Quantitative controls on the routing of supraglacial meltwater to the bed of glaciers and ice sheets
PublisherUniversity of Aberdeen
MetadataShow full item record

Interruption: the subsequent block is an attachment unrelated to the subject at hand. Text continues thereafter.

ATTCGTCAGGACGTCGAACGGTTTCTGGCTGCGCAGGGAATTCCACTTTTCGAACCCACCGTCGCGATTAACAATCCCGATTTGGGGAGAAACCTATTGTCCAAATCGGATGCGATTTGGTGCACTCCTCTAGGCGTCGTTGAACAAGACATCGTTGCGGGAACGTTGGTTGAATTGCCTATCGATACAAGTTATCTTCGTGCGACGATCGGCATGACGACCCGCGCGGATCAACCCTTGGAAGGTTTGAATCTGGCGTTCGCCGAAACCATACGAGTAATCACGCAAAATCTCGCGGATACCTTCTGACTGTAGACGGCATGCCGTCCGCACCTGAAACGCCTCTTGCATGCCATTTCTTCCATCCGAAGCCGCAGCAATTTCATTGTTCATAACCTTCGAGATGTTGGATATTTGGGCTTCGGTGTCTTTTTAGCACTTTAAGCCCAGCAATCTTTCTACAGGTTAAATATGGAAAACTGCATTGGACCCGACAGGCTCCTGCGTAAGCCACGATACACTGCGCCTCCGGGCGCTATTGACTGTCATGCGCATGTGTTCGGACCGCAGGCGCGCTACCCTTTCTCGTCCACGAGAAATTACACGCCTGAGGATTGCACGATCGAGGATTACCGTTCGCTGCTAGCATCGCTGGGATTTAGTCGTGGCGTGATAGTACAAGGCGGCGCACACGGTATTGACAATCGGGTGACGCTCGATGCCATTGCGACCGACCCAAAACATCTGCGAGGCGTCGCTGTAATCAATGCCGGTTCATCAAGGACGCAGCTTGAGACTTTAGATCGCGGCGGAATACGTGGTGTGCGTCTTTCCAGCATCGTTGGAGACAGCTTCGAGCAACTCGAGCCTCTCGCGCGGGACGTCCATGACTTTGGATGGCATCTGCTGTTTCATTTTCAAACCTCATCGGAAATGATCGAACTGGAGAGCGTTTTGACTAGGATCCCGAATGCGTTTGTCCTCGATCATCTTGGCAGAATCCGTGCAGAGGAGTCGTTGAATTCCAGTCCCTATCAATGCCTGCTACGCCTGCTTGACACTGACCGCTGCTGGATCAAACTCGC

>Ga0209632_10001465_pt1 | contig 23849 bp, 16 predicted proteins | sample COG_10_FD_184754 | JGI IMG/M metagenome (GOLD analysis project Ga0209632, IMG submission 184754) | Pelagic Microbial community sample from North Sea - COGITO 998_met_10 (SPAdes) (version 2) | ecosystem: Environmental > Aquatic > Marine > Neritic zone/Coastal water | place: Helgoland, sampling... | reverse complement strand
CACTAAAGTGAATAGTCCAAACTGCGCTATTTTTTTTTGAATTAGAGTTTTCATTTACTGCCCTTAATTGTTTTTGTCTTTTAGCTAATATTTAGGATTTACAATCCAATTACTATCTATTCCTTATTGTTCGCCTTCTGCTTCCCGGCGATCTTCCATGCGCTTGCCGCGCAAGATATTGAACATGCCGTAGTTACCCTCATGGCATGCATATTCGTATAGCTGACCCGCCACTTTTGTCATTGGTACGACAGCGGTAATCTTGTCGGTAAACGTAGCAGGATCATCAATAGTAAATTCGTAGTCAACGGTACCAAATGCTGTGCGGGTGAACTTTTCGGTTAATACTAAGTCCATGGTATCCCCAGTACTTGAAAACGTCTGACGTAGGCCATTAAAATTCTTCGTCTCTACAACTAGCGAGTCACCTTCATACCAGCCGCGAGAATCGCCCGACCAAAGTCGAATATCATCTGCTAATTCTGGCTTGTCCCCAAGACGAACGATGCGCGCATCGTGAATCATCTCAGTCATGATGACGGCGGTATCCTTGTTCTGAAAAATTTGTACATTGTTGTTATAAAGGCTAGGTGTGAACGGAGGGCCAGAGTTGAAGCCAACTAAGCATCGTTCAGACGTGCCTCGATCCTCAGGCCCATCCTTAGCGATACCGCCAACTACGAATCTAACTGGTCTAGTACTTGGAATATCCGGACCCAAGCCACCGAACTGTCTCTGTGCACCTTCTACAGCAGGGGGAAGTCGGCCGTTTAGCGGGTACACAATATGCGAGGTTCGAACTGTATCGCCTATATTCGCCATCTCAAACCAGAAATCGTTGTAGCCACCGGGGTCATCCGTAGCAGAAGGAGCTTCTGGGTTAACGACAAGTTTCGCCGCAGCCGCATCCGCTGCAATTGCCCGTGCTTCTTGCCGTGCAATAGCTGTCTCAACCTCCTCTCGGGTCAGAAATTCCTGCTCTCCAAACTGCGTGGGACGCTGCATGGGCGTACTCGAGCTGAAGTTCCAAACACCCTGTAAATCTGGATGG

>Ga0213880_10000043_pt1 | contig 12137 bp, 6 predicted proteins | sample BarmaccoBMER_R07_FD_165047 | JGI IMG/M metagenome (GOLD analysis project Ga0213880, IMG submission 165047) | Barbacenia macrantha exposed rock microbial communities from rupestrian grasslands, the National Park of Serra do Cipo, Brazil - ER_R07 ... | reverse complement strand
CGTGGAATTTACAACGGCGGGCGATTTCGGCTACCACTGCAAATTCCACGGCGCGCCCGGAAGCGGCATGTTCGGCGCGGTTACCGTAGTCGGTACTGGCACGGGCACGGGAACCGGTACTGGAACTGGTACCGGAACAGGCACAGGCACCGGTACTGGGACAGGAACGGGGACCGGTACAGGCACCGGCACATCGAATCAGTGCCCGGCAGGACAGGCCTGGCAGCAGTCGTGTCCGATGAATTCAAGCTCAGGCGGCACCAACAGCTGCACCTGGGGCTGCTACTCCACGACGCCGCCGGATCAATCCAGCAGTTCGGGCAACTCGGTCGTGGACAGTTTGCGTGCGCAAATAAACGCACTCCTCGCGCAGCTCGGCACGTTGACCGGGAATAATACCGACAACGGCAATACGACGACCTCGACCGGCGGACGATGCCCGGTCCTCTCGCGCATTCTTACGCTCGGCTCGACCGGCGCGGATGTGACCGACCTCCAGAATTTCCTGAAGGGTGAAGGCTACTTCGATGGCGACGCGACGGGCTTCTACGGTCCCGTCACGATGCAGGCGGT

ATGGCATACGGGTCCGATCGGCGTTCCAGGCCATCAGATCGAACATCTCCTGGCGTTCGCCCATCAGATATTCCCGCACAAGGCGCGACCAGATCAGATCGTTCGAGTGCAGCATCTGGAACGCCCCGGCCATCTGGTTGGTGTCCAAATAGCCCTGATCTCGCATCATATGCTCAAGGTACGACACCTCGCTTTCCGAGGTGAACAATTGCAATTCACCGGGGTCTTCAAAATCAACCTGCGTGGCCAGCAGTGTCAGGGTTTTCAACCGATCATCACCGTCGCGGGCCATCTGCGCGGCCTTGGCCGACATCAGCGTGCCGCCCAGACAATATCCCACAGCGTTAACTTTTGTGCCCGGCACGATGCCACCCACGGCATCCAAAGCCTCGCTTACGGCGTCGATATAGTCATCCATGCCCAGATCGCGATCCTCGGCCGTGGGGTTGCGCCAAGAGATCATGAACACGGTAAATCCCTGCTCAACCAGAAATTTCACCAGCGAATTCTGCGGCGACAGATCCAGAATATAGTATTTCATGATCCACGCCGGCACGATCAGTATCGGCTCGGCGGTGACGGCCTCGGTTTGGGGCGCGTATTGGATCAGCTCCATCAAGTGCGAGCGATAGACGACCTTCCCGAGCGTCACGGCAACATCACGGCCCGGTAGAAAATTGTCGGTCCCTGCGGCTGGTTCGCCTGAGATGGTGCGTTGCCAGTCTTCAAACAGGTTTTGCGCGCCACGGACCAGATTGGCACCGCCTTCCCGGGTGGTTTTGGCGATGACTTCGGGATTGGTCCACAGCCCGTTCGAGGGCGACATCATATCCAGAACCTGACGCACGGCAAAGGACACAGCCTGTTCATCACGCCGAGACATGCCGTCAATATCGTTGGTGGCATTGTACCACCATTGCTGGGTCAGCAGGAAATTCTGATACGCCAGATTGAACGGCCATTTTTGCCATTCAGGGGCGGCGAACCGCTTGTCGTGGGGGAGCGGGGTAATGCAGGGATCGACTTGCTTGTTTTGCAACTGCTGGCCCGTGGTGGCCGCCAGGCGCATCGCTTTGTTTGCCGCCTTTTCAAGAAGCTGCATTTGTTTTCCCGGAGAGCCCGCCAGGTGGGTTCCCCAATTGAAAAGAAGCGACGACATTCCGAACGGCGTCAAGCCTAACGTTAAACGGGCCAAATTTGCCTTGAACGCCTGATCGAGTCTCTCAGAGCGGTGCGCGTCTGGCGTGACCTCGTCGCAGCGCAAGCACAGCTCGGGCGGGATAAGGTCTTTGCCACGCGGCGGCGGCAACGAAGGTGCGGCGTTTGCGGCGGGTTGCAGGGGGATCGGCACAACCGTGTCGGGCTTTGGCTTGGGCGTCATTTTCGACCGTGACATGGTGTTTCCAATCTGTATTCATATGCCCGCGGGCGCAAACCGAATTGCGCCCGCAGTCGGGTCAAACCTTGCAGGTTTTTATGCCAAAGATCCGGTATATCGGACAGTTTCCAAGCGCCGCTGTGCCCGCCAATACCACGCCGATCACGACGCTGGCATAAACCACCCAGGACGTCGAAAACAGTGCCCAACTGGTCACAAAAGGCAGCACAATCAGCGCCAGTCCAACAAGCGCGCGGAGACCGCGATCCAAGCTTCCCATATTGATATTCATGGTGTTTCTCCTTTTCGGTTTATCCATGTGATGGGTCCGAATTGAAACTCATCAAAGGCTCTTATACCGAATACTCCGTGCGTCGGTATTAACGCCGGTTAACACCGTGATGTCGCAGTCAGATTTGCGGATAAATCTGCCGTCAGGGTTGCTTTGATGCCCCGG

The influence of seasonal influx of supraglacial meltwater on basal water pressures and consequent changes in ice surface velocity has been a focus of research spanning over three decades. With a need to better include glacial hydrology within models of ice sheet evolution, the ability to predict where and when meltwater reaches the subglacial system is paramount for understanding the dynamics of large Arctic ice masses. The response of ice velocities to melt production suggests efficient transmission of meltwater from the supraglacial to subglacial hydrologic systems, and it has been shown that build-ups of stored meltwater in supraglacial lakes can force crevasse penetration through hundreds of metres of ice. This thesis presents a new modelling routine for prediction of moulin formation and delivery of meltwater to the ice-bed interface. Temporal and spatial patterns of moulin formation and drainage of supraglacial lakes are presented, and quantitative controls on crevasse propagation are investigated through a series of sensitivity tests. _J .' . The model is applied to two glacial catchments: the Croker Bay catchment of the Devon Ice Cap in High Arctic Canada; and the Leverett glacier catchment of the Greenland Ice Sheet. Through model application to these sites, sensitivities to crevasse surface dimensions, ice tensile strength, ice fracture toughness and air temperatures are investigated. Model predictions of moulin formation and melt transfer are compared with field observations and remotely sensed data, including ice surface velocities, proglacial discharge, dynamic flow regimes, and visible surface features. The inclusion of spatially distributed points of meltwater delivery to the 'subglacial system is imperative to fully understand the behaviour of the subglacial drainage system. Furthermore, dynamic response to future climatic change and melt scenarios, and the evolution of ice masses, cannot be fully understood without first understanding the glacial hydrologic processes driving many of these changes.